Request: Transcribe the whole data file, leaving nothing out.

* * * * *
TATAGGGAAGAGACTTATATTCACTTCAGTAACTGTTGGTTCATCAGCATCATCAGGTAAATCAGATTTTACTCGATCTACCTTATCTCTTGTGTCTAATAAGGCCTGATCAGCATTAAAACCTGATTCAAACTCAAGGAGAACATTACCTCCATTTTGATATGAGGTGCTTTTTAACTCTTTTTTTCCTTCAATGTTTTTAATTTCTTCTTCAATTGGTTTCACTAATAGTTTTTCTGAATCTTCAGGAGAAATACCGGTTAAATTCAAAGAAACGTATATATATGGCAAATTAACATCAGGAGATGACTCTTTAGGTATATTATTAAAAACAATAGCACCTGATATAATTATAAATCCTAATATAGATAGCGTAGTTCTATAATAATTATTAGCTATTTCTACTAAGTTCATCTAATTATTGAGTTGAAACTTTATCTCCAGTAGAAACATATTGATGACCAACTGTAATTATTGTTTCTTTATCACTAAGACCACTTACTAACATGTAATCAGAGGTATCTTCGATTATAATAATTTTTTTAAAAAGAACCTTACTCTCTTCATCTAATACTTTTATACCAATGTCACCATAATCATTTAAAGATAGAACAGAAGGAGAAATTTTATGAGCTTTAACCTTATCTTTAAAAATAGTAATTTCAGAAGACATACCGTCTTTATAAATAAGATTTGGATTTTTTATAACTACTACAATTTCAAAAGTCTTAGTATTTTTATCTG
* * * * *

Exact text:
TATAGGGAAGAGACTTATATTCACTTCAGTAACTGTTGGTTCATCAGCATCATCAGGTAAATCAGATTTTACTCGATCTACCTTATCTCTTGTGTCTAATAAGGCCTGATCAGCATTAAAACCTGATTCAAACTCAAGGAGAACATTACCTCCATTTTGATATGAGGTGCTTTTTAACTCTTTTTTTCCTTCAATGTTTTTAATTTCTTCTTCAATTGGTTTCACTAATAGTTTTTCTGAATCTTCAGGAGAAATACCGGTTAAATTCAAAGAAACGTATATATATGGCAAATTAACATCAGGAGATGACTCTTTAGGTATATTATTAAAAACAATAGCACCTGATATAATTATAAATCCTAATATAGATAGCGTAGTTCTATAATAATTATTAGCTATTTCTACTAAGTTCATCTAATTATTGAGTTGAAACTTTATCTCCAGTAGAAACATATTGATGACCAACTGTAATTATTGTTTCTTTATCACTAAGACCACTTACTAACATGTAATCAGAGGTATCTTCGATTATAATAATTTTTTTAAAAAGAACCTTACTCTCTTCATCTAATACTTTTATACCAATGTCACCATAATCATTTAAAGATAGAACAGAAGGAGAAATTTTATGAGCTTTAACCTTATCTTTAAAAATAGTAATTTCAGAAGACATACCGTCTTTATAAATAAGATTTGGATTTTTTATAACTACTACAATTTCAAAAGTCTTAGTATTTTTATCTG